Positive moves on fluorescent lighting, computers, televisions, container deposits and tyres at the bi-annual meeting of state and federal Environment Ministers have been welcomed today by environment groups.
Today’s Environment Protection & Heritage Council (EPHC) meeting in Tasmania resolved to introduce a ‘fluoro recycling scheme’ and to finalise industry schemes for tyres, computers and TVs by the next meeting in November.
The EPHC also rejected the beverage industries calls to retain the controversial National Packaging Covenant as the sole tool to increase packaging recycling and will progress investigations to introduce a national container deposit system.
Jeff Angel, Director of Total Environment Centre, said: “This is a change from the years of inaction, but there’s a still long way to go. The ministers have recognised the overwhelming public support for more recycling and were clearly unimpressed by arguments from the packaging lobby, such as Coke.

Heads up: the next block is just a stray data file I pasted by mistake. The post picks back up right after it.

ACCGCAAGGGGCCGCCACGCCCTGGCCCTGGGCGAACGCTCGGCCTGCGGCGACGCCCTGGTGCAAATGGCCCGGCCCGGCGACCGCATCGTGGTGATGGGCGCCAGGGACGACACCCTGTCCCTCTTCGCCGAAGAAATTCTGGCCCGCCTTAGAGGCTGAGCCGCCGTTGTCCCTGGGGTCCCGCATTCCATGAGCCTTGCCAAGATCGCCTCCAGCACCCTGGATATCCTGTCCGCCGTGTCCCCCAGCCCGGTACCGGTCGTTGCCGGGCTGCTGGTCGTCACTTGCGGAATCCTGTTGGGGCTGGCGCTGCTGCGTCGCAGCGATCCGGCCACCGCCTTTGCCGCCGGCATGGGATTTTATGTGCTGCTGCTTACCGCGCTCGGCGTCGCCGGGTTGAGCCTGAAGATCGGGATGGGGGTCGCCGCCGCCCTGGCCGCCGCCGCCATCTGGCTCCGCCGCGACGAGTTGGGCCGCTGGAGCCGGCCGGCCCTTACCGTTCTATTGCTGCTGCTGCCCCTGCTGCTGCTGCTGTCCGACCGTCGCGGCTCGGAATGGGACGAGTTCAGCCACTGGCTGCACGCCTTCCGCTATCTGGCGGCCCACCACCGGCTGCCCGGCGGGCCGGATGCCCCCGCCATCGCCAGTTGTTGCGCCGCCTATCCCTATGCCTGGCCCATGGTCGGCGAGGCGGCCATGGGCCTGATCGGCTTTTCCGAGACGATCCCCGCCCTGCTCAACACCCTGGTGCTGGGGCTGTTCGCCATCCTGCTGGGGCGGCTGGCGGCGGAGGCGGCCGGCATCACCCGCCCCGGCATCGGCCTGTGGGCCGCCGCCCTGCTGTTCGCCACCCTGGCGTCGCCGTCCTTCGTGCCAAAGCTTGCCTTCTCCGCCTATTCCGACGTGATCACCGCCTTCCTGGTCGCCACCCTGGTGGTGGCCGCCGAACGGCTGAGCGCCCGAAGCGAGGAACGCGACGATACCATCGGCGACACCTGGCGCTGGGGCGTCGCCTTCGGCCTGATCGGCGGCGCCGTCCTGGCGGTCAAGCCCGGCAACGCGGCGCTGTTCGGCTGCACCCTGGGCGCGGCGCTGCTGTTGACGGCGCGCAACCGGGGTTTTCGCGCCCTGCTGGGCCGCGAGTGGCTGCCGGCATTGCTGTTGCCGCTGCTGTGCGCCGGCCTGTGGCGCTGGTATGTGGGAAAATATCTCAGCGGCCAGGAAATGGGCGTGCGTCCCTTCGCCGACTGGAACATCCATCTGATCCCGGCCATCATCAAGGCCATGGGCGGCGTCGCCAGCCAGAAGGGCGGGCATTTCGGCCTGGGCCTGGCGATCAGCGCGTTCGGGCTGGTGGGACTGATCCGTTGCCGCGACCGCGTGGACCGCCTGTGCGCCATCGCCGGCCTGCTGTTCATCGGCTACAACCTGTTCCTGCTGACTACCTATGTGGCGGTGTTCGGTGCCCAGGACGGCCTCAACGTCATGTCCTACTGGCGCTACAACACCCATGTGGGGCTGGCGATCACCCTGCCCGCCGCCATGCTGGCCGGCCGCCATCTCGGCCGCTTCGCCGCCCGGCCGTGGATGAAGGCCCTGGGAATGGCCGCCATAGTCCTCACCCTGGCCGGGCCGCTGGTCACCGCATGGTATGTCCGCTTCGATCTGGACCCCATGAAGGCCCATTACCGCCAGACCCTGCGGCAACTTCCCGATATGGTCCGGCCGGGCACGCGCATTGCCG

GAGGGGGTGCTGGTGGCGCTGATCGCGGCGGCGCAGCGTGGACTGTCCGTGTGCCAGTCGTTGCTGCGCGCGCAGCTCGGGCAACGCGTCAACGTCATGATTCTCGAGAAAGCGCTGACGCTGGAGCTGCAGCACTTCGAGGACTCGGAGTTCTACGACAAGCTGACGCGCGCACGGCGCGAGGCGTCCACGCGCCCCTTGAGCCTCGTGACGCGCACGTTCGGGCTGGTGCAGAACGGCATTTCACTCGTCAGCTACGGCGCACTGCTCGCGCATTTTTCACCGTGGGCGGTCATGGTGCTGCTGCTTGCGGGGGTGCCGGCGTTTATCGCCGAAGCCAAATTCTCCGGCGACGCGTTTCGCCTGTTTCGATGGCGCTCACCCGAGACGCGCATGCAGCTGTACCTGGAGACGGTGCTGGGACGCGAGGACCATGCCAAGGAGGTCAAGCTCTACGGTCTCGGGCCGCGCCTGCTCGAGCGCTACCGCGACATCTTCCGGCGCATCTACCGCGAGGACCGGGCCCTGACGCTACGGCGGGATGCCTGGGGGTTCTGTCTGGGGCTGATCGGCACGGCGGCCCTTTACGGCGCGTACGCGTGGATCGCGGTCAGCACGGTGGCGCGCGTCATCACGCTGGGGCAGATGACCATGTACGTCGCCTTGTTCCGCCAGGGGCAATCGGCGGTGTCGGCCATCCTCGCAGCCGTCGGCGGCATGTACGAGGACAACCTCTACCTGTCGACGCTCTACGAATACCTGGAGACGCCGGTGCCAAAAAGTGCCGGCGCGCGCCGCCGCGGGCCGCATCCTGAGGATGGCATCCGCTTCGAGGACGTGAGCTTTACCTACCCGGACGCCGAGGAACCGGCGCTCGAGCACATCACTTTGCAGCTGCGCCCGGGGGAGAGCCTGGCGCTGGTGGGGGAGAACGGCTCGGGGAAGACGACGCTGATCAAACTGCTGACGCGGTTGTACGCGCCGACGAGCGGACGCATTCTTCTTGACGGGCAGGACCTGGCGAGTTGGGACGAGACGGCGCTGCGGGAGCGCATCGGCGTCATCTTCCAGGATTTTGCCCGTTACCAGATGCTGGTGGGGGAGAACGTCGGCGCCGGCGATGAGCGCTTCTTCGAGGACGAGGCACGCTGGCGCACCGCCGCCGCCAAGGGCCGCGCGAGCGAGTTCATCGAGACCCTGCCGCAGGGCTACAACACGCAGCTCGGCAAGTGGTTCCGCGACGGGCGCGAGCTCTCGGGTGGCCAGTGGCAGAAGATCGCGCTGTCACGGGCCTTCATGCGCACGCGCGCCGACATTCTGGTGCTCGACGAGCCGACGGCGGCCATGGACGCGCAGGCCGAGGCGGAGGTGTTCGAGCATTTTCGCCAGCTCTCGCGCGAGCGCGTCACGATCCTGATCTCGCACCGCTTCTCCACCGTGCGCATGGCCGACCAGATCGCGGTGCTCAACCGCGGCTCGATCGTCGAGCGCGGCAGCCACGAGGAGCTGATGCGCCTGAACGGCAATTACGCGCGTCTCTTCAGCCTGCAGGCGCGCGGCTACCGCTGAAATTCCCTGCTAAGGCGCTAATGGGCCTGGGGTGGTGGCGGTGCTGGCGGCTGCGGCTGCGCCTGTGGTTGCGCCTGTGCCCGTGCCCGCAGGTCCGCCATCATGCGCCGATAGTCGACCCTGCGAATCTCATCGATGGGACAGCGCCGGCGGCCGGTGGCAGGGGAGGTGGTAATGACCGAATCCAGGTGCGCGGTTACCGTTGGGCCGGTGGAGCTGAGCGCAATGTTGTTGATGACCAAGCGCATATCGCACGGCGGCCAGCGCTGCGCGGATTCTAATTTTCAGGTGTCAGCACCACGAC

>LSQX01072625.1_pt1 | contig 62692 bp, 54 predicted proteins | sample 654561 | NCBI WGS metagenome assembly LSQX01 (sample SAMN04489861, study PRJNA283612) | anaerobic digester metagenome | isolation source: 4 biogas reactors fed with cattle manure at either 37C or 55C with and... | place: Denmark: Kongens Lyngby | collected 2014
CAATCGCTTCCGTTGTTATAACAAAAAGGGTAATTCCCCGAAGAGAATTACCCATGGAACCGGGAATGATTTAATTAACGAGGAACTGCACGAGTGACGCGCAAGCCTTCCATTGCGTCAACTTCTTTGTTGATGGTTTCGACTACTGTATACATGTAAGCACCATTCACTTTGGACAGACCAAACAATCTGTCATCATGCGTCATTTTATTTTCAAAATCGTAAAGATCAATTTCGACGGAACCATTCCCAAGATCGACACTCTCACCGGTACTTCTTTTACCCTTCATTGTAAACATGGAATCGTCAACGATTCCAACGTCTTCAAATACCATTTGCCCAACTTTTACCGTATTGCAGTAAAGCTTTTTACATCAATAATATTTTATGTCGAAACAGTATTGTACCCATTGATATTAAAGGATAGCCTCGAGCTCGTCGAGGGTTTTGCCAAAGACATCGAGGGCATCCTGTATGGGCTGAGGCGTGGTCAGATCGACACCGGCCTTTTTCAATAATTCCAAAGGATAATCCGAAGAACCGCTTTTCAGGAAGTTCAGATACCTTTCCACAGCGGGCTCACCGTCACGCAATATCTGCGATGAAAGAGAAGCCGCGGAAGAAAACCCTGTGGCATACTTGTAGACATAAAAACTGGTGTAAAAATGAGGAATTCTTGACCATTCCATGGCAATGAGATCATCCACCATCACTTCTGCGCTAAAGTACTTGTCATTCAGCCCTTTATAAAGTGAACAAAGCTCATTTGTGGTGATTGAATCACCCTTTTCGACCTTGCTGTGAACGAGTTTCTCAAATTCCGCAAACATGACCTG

“Supporters of electronic and tyre recycling who have been pressing for national regulation will have to work hard in the next six months to get the best results.”
Environment Victoria’s campaigner Fraser Brindley said today’s decisions were a big step forward. “We welcome today’s breakthrough on electronic waste. While there is still more work to do, Ministers have shown a willingness for progress that has been absent in recent years,” he said.
“We look forward to some concrete decisions by the end of the year so that Australia can take advantage of the green jobs opportunities available in the recycling industry.”
National Campaign Coordinator for the Boomerang Alliance Dave West said: “Ministers have begun to hear the community’s demands but we will still have to combat the beverage industry untruths and ensure the major economic benefits of recycling receive full recognition.
“We will be mobilising the full resources of the Boomerang Alliance and community’s support for recycling to ensure this unique opportunity is not squandered.”
Check out the Tipping Point: Australia’s e-waste crisis 2009 update